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Simple answers to Complex Questions and Complex Answers to Simple Questions. In real life, I'm a Greater-Toronto (Canada) Realtor with RE/MAX Hallmark Realty Ltd, Brokerage. I first joined RE/MAX in 1983 and was first Registered to Trade in Real Estate in Ontario in 1974. Formerly known as "Two-Finger Ramblings of a Forensic Acuitant turned Community Synthesizer"

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Wednesday, January 27, 2010

Elect a Governor General with Backbone

Dear M. Hebert,

Your column, H├ębert: Proroguing pattern now is set is one of few to correctly bundle the 3 self-serving termination requests of Mr Harper.

But I must respectfully disagree with your "historic" premise.

In agreeing with each of his requests, Jean was guided by a constitutional convention established well before her time. It stipulates that the governor general dissolve or prorogue Parliament on the advice of the prime minister.

And the conclusion that you flow from that statement.

A pattern had now been set that the governor general is at the beck and call of the prime minister of the day, regardless of whether his advice reflects the will of Parliament as expressed in laws or through the voices of a majority of its elected members.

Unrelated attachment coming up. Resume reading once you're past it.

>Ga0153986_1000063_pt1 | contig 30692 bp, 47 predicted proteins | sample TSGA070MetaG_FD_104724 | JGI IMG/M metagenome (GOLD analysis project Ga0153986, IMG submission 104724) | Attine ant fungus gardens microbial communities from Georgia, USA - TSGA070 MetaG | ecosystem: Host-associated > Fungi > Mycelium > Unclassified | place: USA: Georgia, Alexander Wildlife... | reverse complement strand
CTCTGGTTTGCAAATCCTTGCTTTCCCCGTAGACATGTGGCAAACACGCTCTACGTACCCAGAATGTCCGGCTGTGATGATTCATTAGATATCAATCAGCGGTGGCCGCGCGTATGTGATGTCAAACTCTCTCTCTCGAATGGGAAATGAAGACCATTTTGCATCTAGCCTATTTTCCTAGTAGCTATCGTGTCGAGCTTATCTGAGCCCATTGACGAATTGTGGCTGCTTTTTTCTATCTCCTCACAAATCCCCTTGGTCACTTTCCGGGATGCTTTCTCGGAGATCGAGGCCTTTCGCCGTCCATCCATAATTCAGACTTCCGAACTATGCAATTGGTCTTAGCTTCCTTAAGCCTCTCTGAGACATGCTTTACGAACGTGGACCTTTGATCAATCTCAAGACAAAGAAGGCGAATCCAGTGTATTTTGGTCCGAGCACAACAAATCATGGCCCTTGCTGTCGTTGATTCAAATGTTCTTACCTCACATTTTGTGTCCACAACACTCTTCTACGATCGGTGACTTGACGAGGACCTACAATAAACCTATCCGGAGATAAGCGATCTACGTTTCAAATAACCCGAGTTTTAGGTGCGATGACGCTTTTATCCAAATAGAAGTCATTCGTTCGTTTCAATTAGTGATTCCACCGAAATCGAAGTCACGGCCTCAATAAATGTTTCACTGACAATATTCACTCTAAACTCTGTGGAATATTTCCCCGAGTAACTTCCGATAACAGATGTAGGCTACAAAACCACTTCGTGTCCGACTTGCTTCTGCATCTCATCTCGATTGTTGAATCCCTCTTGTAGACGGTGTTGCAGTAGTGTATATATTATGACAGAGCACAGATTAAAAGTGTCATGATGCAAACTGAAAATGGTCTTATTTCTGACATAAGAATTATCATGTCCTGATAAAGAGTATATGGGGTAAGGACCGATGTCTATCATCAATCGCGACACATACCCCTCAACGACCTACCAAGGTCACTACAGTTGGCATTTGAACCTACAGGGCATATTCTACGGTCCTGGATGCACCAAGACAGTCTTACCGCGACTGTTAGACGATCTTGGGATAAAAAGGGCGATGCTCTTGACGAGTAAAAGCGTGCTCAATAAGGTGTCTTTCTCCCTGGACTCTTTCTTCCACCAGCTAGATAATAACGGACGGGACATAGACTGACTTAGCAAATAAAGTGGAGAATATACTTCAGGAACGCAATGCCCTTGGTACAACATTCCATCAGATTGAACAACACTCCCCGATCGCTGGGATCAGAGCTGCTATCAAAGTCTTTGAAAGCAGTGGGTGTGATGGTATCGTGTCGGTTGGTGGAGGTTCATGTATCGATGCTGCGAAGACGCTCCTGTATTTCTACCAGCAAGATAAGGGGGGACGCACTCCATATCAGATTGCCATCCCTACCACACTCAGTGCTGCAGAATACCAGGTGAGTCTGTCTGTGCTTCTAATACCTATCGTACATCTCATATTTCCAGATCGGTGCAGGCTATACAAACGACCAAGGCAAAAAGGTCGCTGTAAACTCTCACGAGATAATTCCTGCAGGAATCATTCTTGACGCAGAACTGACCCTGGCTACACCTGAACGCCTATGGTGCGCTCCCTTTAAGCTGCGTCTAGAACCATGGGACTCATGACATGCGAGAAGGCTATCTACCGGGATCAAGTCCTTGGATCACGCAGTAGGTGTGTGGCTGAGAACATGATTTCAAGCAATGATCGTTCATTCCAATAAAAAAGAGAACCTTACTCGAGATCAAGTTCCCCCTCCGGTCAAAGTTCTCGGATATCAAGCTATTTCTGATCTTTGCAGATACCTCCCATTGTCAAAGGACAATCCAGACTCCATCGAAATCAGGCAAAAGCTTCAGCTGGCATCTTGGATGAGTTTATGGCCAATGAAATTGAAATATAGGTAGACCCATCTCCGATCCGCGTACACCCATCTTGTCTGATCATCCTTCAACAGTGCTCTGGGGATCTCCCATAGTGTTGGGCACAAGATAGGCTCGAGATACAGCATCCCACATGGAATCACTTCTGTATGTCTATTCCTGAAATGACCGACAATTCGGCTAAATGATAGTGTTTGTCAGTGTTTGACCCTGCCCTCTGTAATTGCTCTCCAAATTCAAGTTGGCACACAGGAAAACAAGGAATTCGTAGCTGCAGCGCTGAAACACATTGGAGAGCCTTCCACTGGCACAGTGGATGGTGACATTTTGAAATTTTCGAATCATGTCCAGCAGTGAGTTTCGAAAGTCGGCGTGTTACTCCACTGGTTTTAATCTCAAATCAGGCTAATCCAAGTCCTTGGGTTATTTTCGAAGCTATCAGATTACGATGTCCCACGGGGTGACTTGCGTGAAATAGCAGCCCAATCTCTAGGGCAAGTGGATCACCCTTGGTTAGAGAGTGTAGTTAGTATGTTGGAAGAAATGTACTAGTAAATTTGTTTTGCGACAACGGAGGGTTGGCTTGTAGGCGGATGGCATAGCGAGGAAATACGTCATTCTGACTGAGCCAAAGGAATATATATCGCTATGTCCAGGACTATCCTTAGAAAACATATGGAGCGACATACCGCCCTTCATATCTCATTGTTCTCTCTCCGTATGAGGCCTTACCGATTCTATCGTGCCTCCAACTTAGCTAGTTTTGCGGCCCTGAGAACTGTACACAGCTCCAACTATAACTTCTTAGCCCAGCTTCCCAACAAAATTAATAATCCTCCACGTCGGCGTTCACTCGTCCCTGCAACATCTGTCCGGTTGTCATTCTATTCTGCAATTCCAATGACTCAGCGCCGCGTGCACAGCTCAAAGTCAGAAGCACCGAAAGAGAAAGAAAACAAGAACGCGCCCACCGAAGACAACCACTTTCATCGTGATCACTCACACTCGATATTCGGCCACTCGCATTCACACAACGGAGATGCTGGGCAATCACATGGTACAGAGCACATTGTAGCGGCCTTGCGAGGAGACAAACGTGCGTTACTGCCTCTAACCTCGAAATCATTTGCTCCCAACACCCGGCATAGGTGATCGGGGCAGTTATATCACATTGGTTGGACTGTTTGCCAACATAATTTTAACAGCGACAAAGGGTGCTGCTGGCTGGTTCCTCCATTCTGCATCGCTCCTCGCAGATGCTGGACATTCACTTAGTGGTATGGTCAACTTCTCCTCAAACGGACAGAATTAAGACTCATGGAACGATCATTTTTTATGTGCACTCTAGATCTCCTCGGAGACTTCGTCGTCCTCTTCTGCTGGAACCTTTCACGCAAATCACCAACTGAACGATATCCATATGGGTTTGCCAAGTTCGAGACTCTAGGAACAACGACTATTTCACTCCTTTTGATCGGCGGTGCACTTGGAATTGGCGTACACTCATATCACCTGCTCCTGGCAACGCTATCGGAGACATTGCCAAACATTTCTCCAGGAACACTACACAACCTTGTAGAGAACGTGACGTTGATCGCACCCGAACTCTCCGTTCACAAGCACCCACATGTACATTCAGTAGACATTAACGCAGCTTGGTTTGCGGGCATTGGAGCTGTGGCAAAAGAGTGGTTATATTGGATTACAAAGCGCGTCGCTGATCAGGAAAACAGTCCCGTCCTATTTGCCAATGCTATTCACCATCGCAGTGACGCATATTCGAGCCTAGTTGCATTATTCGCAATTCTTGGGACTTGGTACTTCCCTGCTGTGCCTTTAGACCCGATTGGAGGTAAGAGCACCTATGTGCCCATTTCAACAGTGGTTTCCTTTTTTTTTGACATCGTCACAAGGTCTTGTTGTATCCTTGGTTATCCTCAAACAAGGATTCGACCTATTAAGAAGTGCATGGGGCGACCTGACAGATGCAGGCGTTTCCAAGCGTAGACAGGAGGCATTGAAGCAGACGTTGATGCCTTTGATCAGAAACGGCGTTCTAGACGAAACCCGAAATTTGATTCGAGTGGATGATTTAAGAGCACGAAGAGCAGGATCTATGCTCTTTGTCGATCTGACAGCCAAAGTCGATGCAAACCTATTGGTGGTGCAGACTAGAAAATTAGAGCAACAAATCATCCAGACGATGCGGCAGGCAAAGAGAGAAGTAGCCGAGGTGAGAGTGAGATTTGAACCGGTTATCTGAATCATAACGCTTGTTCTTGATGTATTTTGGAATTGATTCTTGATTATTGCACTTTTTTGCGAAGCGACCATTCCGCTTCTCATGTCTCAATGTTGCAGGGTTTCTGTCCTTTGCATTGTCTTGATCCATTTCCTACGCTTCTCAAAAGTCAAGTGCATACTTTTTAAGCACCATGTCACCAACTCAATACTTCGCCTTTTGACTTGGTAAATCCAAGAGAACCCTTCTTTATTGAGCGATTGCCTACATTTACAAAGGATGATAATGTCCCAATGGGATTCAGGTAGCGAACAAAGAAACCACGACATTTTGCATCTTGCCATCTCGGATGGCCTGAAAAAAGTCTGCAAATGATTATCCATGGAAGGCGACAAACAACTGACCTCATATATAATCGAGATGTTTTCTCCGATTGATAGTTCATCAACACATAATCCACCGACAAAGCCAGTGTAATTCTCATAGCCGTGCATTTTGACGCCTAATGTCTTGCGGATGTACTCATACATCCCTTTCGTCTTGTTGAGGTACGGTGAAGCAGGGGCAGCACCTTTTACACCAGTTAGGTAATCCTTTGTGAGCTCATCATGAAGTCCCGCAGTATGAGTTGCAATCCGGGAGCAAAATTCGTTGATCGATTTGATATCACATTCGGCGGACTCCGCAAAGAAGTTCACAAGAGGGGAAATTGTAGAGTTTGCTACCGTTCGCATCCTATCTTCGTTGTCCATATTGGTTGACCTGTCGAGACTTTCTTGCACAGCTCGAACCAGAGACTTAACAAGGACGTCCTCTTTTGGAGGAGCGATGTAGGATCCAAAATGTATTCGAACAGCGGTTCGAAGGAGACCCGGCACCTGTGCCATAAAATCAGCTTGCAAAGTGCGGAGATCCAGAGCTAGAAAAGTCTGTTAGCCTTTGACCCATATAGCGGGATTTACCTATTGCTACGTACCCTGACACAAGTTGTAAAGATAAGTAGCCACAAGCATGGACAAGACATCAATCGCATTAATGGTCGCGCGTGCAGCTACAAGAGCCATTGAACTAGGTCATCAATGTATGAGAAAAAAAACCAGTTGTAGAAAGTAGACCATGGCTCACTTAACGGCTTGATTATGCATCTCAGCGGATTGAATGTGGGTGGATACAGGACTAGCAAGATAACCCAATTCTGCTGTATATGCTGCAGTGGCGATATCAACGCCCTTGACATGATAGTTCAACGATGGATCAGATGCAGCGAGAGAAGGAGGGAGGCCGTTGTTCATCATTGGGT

Indeed, the PM does the proposing/recommending, but the GG grants the Royal Assent.

All the prerogative powers of the GG do not disappear by desuetude - these are Royal powers not constitutional conventions nor statute laws - permanent powers, emergency powers .... that, by definition, should be used rarely.

While I'm delighted that the second (?annual?) prorogations has prompted commentators to focus their attention/derision on the first prorogation -even though many Canadians did not favour the "coalition of Lib Ndp & BQ" nor wish another election at the time (Dec 08/Jan09), but nesciently, the attacks seem exclusively focused on Mr Harper ... when all he did was offer "bad" advice. The GG granted them (albeit without Her chief Advisor, the Clerk of the Privy Council { he sat with the PM} and Her constitution s.11 team of independent Advisors, the Privy Council)

This concept of "bad advice" is not new to the Westminster system and also anticipated by conventions there and (until WW2) here as well.

Notwithstanding:
a)Wm L Mackenzie Kings mischievous deeds and words 1) during the election after the King-Byng Affair, 2) in combining, by Order in council (#1940-1121) the Office of Clerk of the Privy Council with the Office of his now-called Secretary of the Cabinet & 3) successfully lobbying for a Canadian (recommended by the PM) to be GG;
and
b) virtually everyone's lack of political "memory" of the protocols and conventions extant before Mr King exacted his revenge on Lord Byng's refusal;
Constitutionally, the Governor General of Canada HAS MORE POWER as an individual that does the Monarch in England. (More separately, on what the UK's enabling Canada Act, 1982 changed/didn't change... if you're interested).